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Hydei Media Recipe

3310 Views 12 Replies 11 Participants Last post by  yuri
I was using a great hydei recipe and I cant find the page anymore. It used brewers yeast, vinegar, and molasses, and some other stuff. It needs to be cooked, if that helps. Does anybody know the media I am talking about?
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Could it be one of the medias on he has a big list of medias and recipes.
Sounds like the one i use, here it is:

The "Power Mix"
By Chis Miller

The following was posted by Chris Miller of Littleton Co on FrogNet on May 8, 2000.

I have been using a mixture of potato flakes, sugar, and Fleischman's activated yeast for years now. But, after adding a lot of mouths to feed to my collection, I had decided I was going to have to find something that made a lot more flies per jar. With input from a lot of different sources (Dave and Erin, Tracy Hicks, Jutti,) etc , I have composed a mush that has QUADRUPLED
my fly production. I have had very little problem with mold, and the cultures seem to last for at least a month or longer.

In a pot bring the following to a boil.
2 cups water
2 cups vinegar
1/8th cup Dark molasses
1/2 can of grape juice concentrate
2-3 overripe mushed up bananas

After bringing this mixture to a boil, add the dry material

1/2 cup malt of meal
2/3 cup potato flakes
1/3 cup Brewers Yeast (the key ingredient)

Place about 2 inches of medium in each qt size jar, and sprinkle maybe an 1/8th teaspoon of activated yeast on the top. A day later, 20-30 flies are added. I have tried this medium with my hydei and melanogaster and I can't believe how many larvae are swarming the sided of the jar, I literally can't see through the glass jar, they cover every square inch of glass. For the first 10 days, I keep the cultures in cardboard boxes which are kept closed, after that, I keep them on a large shelf to help the larvae dry out.
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No this one used potato flakes.
So does the one above.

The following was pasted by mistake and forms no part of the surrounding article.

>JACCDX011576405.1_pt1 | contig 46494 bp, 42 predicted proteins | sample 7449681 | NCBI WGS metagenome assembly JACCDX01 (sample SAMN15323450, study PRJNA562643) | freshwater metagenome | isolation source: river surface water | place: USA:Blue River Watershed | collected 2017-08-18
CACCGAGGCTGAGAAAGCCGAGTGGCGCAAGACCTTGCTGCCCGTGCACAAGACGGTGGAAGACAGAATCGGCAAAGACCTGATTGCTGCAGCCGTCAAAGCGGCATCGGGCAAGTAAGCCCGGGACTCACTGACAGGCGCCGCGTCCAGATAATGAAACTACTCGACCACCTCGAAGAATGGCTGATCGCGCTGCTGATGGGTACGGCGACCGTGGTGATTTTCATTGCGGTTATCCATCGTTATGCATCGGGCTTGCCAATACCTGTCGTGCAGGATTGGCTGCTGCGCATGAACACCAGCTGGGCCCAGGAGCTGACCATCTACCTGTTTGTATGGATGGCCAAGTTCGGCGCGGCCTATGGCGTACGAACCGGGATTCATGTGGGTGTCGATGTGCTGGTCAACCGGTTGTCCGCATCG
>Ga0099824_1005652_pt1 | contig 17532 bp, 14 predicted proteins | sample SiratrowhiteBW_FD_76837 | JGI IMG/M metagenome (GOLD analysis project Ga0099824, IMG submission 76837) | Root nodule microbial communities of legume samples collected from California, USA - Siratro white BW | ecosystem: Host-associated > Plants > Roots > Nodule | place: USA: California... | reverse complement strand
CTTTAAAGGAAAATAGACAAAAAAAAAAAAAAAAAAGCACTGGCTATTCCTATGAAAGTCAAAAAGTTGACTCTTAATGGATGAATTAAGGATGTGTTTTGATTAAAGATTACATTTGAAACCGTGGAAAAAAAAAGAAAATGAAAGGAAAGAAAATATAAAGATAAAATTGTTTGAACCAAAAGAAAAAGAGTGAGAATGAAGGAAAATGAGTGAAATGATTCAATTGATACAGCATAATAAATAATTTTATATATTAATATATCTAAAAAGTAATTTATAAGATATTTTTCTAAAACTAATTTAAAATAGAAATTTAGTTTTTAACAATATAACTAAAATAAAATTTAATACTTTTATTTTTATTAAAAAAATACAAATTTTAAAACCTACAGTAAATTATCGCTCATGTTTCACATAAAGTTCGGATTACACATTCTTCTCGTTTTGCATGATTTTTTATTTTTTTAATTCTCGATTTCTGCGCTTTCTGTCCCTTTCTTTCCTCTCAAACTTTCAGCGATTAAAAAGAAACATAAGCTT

geckguy said:
No this one used potato flakes.
Oops didnt see that. This one only used molasses, potato flakes, bakers yeast, powdered sugar, and vinegar.
This is the best stuff ever. The amount of larvae was amazing its almost hard to see in the culture there are so many.
Anyone else have problems with their Hydei cultures? I wonder if mixing partial vinegar and water is slowing the process down. Did anyone ever come up with an explosive Hydei media?
Erin at ED's fly meat sure did! Try it, it's worth the money!!!! And I have noticed the Hydei do not like the Vinegar.

hi all,
if you take out the vinegar how much mold inhibitor do you substitute for it.
I don't know what I did, but I've got hydei coming out of my ears.

The first time I did it, I nearly lost my culture.

I have noticed that if you keep the medium more solid (not runny) not as many flies will drown and die in it, plus the larva have more air from packing in so tightly.

I used about 2/3 cup of medium to 1/3 cup brewers yeast, plus a ratio amount of mold inhibitor (I think its 1/2 teaspoon for this amount?)

For my medium, I tried a more starchy mix vs. fruit mix. I didn't really measure anything, but I added one banana, sugar, water, and added enough whole wheat flour until it was thickening (but added more water when I added brewers yeast).

I cooked the medium, then stirred in my brewer's yeast and mold inhibitor.

I added only like two grains of dried yeast to the top. I stuffed the bottles with shredded plastic bags from HD, the grocery store, petco, etc.

The sugar water was boiled with about about a 1/8 cup of flax seed for a few minutes. Derek Meyer was right. It really DOES boost production for both flies!

You can buy it easily from the grocery store in the baking section.
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I have been using ED's FlyMeat medium for a few years now. I have recently started to add apple cider vinegar to the hot water for melanogaster as well as black and golden hydei (used to just add regular vinegar). If the mixture looks a little dry after the intial mixing, I will top it off with apple cider vinegar or regular vinegar.

The cultures seem to be booming since I have started with the apple cider vinegar. Not sure if this is entirely (or even partially) due to the apple cider vinegar and/or slightly warmer temperatures
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